Experts In The Legal Field Can Have Biases That Influence

793 WordsMar 7, 20174 Pages
Experts in the legal field can have biases that influence decision making. These biases can be controlled for by training. In other words, I am interested in the kinds of biases legal experts can have and the effects of training on mitigating those biases. The importance of mitigating biases is to allow for objectivity in decision making so correct decisions are made. Both of these articles together, highlight the importance of experts in relation to cases of homicide. Flynn, Gask, Appleby and Shaw (2016) in their paper address the relationship between mental disorder and homicide-suicide. Homicide-suicide, in this case, refers to people who commit homicide and within a 3-day window. Fahsing and Ask (2016) in their paper look at the…show more content…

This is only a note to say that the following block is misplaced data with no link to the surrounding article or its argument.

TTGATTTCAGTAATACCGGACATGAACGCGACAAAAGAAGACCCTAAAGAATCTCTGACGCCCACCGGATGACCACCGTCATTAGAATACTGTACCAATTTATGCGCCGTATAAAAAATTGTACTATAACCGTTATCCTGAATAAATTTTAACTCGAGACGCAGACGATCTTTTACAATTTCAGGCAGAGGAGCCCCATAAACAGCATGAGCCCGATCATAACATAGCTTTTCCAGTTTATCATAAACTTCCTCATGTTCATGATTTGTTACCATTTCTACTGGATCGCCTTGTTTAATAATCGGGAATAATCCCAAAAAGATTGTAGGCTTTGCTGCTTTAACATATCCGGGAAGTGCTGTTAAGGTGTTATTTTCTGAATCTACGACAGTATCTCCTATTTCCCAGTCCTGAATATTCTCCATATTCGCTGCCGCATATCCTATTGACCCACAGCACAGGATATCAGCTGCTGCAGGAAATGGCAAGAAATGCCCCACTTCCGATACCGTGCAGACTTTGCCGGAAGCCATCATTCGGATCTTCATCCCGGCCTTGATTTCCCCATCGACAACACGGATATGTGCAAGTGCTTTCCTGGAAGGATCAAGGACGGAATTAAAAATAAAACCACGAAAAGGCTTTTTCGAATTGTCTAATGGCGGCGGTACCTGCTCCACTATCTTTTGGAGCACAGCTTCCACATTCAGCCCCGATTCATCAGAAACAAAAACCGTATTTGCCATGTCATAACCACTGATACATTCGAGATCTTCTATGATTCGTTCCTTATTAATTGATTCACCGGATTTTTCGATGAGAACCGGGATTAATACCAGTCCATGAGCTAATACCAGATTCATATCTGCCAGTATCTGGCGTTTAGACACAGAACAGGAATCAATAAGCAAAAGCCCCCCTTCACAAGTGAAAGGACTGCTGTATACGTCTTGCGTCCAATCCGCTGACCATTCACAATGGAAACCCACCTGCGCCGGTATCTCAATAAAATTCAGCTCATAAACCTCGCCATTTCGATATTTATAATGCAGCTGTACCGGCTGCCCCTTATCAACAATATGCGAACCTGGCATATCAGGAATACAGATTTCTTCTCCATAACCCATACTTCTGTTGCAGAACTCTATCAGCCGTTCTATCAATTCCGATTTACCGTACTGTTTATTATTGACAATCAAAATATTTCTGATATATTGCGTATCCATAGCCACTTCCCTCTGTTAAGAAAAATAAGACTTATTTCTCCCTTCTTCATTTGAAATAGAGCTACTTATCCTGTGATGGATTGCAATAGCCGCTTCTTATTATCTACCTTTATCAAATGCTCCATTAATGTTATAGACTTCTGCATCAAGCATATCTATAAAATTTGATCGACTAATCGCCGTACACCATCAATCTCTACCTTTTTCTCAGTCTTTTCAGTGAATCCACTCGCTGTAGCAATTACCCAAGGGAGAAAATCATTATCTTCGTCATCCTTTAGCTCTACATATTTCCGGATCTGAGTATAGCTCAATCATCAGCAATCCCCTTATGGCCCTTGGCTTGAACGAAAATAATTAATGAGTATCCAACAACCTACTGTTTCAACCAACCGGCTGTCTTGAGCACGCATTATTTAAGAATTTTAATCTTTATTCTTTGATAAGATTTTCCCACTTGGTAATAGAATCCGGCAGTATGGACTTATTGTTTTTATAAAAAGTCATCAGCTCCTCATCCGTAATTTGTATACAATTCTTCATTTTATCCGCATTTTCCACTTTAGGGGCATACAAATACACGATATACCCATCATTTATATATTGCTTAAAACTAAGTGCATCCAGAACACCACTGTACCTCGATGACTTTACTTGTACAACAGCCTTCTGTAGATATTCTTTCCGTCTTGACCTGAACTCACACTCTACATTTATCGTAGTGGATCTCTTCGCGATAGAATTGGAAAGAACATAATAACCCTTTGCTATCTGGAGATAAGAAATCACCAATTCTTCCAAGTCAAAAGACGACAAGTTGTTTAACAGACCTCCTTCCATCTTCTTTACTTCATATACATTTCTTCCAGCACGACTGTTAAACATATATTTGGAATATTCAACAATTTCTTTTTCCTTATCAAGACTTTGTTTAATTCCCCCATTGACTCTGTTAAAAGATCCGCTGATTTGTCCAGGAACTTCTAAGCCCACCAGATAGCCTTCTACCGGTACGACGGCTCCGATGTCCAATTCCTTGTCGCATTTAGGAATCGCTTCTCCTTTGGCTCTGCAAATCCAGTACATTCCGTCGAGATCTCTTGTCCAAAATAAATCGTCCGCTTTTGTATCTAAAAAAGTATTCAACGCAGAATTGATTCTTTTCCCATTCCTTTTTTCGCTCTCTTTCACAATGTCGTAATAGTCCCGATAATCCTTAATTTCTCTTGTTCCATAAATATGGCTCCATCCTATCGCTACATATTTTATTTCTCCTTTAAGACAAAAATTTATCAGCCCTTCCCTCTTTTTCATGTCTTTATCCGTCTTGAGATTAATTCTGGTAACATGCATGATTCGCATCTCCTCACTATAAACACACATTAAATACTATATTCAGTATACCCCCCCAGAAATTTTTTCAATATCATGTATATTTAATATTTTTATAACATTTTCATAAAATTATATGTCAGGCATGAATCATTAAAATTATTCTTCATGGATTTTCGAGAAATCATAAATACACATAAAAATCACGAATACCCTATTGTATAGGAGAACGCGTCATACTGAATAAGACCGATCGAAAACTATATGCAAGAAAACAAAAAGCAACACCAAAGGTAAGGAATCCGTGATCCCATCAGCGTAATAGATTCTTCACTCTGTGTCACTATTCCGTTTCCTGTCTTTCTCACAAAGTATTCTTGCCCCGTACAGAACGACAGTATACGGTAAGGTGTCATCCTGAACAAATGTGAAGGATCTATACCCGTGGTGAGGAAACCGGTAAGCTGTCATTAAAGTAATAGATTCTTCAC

Fahsing and Ask (2016) in their paper look into the differences between English and Norwegian detectives in terms of their investigative decisions. With a sample of 124 people, the researchers provided two cases and were asked to report all hypothesis and actions they would take regarding the information they were provided. For example, the first case involved a missing woman named Mheili Al Sayed. The detectives were provided information regarding the circumstances of her disappearance, reactions of the family members, and evidence they found. The detectives were tasked with using this data to map out the actions they would take. The detective’s actions and hypothesis were tested against a gold standard. The gold standard was a set of actions and hypothesis created by a panel of 30 experts. They tested both experienced detectives and novice detectives. They found that in the English sample, experienced detectives were superior to the novice detectives in terms of decision making in regards to that gold standard. Surprisingly they found that the Norwegian sample had no difference between the experienced and the novice sample in terms of decision making. It is also important to note that the novice Norwegian sample had significantly better investigative decisions than the novice English detective sample. Both of these studies relate to my thesis in that they illustrate the role of experts in terms of those who commit homicide. In Flynn et al., (2016) the authors found

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